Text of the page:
• By PHP artisan command
  • A manual method of creating the controller

We will create a controller by artisan command.

$ php artisan make:controller SiteController
<?php

namespace App\Http\Controllers;

class SiteController extends Controller
{
    public function services()
    {
        return view("services");
    }
}

So to access the above route what we have defined above will be –

http://localhost:8000/services

This will return services.blade.php view file content.

Sending Parameters to Route

This route will send some parameter values to its associated method. Open up the web.php file –

# Add these to headers
use Illuminate\Support\Facades\Route;
use App\Http\Controllers\SiteController;

// Passing parameter to URL
Route::get("services/{service_id}", [SiteController::class, "services"]);

// Passing parameter to URL
Route::get('product/{id}', function ($id) {
    return 'Product ID '.$id;
});

// Passing values to view routes
Route::view('/about-us', 'about-us', ['name' => 'Muhammad Umer Farooq']);

So to access the above route what we have defined above will be –

http://localhost:8000/services/101

This will pass the 101 value to controller method services. Back to the controller and access this value.

SiteController.php

<?php

namespace App\Http\Controllers;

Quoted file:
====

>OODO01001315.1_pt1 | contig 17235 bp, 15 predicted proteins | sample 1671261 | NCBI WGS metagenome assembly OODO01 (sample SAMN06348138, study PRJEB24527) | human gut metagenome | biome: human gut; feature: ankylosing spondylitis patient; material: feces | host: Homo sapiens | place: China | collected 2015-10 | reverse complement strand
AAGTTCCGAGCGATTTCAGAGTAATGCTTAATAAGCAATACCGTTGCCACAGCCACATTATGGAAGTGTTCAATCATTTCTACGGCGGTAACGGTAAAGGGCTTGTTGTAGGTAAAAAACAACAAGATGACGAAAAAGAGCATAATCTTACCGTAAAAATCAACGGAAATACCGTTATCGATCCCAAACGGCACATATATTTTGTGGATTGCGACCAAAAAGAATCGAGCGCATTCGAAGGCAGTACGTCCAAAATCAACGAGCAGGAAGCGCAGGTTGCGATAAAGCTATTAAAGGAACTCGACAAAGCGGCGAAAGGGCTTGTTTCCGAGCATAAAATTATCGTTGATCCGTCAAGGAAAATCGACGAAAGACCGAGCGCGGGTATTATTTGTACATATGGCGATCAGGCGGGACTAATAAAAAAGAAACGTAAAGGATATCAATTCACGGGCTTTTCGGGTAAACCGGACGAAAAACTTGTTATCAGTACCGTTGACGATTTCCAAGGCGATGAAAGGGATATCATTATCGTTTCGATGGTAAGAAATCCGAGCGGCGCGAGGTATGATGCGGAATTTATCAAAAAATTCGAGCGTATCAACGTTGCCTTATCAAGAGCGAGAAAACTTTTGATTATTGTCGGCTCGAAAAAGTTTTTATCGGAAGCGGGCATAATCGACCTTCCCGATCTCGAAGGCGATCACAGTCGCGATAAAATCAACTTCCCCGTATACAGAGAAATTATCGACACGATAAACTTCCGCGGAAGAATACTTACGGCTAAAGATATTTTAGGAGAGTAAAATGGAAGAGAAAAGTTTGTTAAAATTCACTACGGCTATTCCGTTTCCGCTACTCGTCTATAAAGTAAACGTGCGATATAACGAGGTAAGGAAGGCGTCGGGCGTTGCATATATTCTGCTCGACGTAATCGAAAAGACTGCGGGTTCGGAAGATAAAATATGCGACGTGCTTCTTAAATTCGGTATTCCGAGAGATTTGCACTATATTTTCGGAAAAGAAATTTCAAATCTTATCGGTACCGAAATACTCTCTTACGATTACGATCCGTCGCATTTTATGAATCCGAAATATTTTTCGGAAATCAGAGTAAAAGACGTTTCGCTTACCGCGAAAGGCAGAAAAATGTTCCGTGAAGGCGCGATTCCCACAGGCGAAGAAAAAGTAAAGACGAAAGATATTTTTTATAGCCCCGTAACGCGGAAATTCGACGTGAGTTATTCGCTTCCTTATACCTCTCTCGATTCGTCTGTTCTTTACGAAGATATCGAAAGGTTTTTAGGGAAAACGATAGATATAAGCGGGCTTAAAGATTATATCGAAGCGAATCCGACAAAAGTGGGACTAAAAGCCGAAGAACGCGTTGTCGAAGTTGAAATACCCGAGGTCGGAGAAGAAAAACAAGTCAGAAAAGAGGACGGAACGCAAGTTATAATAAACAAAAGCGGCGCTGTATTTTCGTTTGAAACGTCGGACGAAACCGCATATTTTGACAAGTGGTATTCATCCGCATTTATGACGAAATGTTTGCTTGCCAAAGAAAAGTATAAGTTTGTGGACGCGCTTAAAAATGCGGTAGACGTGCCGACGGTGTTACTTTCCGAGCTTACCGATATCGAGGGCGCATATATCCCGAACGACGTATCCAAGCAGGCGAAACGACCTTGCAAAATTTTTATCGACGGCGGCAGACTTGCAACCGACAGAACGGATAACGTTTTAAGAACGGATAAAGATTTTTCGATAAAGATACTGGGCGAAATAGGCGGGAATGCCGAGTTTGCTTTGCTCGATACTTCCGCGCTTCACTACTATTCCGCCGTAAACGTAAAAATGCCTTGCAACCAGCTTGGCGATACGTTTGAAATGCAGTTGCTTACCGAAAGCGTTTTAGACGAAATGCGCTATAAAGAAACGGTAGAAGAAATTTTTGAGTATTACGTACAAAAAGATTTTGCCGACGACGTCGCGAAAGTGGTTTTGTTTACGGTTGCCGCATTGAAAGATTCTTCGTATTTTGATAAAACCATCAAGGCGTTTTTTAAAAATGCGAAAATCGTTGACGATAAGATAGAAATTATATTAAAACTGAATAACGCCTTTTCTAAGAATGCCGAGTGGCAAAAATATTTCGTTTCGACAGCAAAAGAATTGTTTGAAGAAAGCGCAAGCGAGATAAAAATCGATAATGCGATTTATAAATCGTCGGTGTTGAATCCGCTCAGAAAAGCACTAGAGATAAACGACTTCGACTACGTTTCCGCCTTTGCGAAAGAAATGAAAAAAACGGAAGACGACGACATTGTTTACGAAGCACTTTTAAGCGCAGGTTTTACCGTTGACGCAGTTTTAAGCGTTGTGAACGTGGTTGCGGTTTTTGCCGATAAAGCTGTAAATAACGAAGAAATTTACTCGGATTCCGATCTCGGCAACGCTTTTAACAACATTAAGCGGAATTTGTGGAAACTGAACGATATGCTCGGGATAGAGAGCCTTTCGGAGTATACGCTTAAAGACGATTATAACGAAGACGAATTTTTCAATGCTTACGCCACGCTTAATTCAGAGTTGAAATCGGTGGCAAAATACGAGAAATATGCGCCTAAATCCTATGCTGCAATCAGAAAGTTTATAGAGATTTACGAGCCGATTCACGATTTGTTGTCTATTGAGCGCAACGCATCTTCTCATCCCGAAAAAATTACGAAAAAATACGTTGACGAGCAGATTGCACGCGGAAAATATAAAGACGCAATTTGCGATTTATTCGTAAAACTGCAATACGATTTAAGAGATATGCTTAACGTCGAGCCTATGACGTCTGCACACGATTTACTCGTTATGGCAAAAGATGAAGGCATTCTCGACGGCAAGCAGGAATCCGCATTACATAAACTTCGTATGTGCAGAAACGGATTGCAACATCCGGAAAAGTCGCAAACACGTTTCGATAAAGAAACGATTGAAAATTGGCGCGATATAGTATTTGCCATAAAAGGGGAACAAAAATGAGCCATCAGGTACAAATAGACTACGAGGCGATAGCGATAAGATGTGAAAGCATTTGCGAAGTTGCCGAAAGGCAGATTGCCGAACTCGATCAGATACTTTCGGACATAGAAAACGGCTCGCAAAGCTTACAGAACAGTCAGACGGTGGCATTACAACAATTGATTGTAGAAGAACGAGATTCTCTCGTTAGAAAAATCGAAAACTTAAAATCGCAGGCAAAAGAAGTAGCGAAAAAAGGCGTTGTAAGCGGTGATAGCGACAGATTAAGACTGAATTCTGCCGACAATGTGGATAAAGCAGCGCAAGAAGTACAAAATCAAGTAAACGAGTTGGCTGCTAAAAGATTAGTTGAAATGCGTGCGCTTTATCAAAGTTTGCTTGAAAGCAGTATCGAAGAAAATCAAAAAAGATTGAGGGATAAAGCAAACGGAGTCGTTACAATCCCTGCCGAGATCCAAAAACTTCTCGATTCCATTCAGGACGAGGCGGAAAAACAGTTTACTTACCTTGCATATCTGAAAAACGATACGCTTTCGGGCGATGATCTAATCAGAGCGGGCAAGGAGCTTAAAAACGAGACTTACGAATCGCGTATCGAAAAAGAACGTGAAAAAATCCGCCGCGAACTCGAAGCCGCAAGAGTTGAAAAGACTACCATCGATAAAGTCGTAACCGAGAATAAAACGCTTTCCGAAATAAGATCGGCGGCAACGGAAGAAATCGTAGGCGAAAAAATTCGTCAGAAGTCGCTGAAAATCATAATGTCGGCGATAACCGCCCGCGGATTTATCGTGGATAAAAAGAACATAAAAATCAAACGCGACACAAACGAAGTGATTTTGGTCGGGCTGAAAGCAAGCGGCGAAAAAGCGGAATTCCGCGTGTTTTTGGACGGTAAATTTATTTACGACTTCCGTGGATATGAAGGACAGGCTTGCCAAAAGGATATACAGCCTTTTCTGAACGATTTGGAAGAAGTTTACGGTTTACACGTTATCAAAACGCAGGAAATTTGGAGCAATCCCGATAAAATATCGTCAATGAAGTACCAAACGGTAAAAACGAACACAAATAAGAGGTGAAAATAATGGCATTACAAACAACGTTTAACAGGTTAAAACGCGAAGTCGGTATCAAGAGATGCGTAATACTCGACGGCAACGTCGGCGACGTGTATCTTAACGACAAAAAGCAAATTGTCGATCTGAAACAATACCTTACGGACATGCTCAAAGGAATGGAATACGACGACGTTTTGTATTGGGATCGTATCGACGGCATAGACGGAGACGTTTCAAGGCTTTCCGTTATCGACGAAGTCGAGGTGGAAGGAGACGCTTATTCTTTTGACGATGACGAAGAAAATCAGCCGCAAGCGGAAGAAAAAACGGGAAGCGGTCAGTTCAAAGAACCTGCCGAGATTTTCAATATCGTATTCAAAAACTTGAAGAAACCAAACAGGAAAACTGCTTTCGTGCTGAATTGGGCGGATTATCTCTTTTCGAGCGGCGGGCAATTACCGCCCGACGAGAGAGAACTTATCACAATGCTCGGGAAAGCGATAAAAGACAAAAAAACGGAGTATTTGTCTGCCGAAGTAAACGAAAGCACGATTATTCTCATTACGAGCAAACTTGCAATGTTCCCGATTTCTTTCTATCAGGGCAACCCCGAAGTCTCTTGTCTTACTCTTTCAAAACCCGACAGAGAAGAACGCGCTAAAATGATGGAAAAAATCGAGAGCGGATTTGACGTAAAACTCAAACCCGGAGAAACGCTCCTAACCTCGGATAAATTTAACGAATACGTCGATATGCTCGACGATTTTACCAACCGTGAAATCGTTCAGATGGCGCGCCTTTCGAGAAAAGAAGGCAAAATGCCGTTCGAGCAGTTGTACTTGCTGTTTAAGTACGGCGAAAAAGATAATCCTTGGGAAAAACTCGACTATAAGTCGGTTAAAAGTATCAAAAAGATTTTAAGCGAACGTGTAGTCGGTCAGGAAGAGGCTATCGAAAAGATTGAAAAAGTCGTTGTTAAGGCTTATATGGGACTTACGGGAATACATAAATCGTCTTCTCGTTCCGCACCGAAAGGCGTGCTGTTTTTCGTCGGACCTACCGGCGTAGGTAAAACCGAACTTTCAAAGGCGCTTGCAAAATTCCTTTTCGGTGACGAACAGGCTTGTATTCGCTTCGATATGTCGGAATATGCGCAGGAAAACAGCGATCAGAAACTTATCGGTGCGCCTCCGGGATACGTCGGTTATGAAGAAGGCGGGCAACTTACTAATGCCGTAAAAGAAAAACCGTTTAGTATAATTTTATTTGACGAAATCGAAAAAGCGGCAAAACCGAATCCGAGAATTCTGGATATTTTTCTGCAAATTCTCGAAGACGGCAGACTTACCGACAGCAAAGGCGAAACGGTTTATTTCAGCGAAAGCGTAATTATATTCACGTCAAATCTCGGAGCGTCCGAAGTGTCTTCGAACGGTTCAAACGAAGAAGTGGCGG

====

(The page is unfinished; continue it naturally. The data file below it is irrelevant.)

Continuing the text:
class SiteController extends Controller
{
    public function services($service_id)
    {
        //return "This is service we are using as an ID of ".$service_id;
      
        return view("services", ["id" => $service_id]);
    }
}

One more thing, this parameter is the required value for the route which we pass into the URL. If we don’t pass then it will give an error about missing parameters. In some cases, we need to pass parameters but as an optional value. This means we want to create optional parameters. So for that,

web.php

//...
Route::get('product/{id?}', function ($id = null) {
    return "Product: ". $id;
});
//...

In this case, we can either pass value or not It is optional now.

Routing with Regular Expression

n routes configuration, regular express set the value patter for parameters. From the above discussion, we understood passing parameter values to routes.

Now, in case we set the placeholder to accept some pattern values like – web.php

Route::get('product/{name}', function ($name) {
  
    return "Product Name: ". $name;
  
})->where('name', '[A-Za-z]+');